Functional Cerebral Asymmetry and Sexual Orientation in Men and Women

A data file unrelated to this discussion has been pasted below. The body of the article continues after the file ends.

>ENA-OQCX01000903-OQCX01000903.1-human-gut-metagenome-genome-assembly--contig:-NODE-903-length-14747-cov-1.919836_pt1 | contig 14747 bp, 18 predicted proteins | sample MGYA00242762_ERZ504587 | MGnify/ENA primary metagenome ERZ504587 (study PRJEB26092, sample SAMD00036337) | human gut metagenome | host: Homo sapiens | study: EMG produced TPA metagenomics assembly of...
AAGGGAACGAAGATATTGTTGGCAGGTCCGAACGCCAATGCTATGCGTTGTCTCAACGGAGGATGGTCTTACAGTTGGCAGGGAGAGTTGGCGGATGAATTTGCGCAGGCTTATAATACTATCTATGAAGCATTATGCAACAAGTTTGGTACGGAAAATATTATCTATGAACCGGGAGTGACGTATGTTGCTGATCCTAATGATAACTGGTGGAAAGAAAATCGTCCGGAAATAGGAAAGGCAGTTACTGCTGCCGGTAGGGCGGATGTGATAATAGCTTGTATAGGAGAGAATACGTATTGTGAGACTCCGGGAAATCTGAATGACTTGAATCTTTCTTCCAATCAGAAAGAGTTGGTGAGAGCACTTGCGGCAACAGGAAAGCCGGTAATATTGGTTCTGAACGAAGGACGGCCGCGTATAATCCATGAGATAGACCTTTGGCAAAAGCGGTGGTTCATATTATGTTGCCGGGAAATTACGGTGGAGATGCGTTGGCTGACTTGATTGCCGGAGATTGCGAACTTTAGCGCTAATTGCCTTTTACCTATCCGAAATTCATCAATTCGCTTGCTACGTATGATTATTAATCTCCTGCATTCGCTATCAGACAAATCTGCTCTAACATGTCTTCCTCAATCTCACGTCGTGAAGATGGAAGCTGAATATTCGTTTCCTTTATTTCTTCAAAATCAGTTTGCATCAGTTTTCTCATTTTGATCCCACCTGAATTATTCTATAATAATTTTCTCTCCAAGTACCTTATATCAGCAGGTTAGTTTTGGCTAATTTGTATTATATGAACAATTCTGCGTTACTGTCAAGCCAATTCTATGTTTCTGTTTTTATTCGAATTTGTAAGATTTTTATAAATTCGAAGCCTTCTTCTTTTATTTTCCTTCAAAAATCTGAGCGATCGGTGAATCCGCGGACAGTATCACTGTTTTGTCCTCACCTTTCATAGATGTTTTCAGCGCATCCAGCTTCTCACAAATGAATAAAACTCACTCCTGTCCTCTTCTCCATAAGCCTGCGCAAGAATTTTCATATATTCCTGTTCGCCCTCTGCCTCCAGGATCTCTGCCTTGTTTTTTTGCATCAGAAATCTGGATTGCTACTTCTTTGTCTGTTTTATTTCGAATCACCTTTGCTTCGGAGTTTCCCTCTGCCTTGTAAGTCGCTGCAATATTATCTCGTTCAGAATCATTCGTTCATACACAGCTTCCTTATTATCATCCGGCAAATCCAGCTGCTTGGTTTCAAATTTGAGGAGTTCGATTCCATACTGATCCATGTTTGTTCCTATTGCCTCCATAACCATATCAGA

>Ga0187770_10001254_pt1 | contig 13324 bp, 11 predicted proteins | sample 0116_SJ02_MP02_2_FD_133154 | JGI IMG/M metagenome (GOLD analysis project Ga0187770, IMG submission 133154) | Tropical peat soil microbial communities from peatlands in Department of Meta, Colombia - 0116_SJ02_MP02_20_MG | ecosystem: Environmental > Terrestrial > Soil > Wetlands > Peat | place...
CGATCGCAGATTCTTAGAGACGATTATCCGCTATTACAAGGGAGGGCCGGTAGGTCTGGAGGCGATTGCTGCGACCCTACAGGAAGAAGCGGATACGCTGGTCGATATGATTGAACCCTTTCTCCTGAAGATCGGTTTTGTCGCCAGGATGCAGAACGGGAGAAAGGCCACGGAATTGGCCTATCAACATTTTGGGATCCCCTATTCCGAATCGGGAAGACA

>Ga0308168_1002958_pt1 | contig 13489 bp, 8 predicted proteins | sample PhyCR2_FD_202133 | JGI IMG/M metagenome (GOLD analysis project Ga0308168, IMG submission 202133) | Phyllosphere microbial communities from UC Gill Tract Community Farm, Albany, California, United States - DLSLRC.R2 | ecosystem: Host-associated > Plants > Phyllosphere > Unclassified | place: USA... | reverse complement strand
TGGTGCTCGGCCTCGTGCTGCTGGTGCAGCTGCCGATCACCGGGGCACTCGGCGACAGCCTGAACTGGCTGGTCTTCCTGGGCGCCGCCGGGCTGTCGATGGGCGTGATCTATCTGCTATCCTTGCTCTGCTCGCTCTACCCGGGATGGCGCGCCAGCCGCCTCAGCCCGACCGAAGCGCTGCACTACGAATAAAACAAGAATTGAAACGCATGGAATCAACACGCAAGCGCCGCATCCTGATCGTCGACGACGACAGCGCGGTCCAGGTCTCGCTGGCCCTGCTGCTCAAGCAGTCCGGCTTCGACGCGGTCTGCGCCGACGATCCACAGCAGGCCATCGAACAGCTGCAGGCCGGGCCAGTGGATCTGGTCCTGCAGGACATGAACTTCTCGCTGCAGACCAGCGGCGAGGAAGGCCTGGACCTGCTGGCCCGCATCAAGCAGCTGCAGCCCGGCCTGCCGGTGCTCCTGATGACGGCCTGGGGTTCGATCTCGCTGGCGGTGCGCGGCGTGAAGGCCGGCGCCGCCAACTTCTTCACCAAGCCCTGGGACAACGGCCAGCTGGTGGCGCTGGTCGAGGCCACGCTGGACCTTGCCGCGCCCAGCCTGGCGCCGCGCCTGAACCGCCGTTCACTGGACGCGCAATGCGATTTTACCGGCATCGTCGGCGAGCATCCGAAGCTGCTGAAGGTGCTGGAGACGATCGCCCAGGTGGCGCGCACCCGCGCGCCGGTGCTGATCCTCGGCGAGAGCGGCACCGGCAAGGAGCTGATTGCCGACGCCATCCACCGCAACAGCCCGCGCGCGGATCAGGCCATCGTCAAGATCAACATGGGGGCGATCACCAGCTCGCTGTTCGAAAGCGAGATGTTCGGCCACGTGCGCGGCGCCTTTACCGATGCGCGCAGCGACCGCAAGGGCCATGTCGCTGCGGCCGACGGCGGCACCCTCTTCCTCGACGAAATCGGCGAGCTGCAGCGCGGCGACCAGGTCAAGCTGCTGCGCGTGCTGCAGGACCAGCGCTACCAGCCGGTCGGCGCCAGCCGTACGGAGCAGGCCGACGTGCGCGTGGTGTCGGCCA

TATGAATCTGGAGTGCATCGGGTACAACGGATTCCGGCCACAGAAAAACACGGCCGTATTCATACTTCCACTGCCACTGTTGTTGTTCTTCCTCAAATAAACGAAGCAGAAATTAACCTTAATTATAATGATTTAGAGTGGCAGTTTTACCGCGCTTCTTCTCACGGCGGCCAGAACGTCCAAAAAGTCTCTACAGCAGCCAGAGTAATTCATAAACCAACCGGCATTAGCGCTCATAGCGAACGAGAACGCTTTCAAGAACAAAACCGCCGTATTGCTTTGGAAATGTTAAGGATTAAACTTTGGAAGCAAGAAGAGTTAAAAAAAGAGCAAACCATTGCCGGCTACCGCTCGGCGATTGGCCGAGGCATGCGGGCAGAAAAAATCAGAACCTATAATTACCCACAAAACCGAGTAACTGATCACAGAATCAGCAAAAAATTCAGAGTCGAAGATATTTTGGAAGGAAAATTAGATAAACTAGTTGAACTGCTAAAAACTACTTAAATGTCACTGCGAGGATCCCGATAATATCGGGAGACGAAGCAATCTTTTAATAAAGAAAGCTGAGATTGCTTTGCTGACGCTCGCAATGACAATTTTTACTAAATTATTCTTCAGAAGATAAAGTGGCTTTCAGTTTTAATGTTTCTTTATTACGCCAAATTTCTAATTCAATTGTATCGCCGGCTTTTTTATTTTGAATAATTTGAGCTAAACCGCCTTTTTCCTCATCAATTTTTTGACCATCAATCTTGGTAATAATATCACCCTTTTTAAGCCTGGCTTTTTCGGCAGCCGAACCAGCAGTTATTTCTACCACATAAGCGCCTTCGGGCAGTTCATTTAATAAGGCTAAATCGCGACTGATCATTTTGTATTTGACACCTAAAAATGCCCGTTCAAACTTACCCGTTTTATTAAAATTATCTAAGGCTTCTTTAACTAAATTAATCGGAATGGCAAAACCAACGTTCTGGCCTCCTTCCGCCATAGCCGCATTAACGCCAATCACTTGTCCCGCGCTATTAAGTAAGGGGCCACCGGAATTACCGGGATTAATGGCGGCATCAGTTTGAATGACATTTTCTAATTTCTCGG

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Functional cerebral asymmetry was assessed in 32 gay men and 32 heterosexual men and in 30 lesbians and 30 heterosexual women with a linguistic dichotic listening test. All groups showed the typical greater right-ear accuracy and, by inference, left-hemisphere representation for language functions. As shown repeatedly in previous studies (e.g., M. P. Bryden, 1982), among heterosexuals, consistent-right-handers showed greater perceptual asymmetry than did non consistent-right-handers. In contrast, gay men and lesbians did not show an association between hand preference and magnitude of perceptual asymmetry. The results indicate differnt patterns of functional cerebral asymmetry in gay men and lesbians compared with heterosexual people and specifically, less association between motoric and linguistic components of cerebral asymmetry. This suggestion of atypical patterns of functional asymmetries is consistent with previous results of an increased prevalence of left-hand preference among gay men and lesbians compared with the heterosexual population (C. M. McCormick, S. F. Witelson, & E. Kingstone, 1990; C. M. McCormick & S. F. Witelson, 1991). The finding of an association between aspects of functional asymmetry, a neurological characteristic likely present from birth, and sexual orientation suggests that a neurobiological factor is involved in the origins of sexual orientation.

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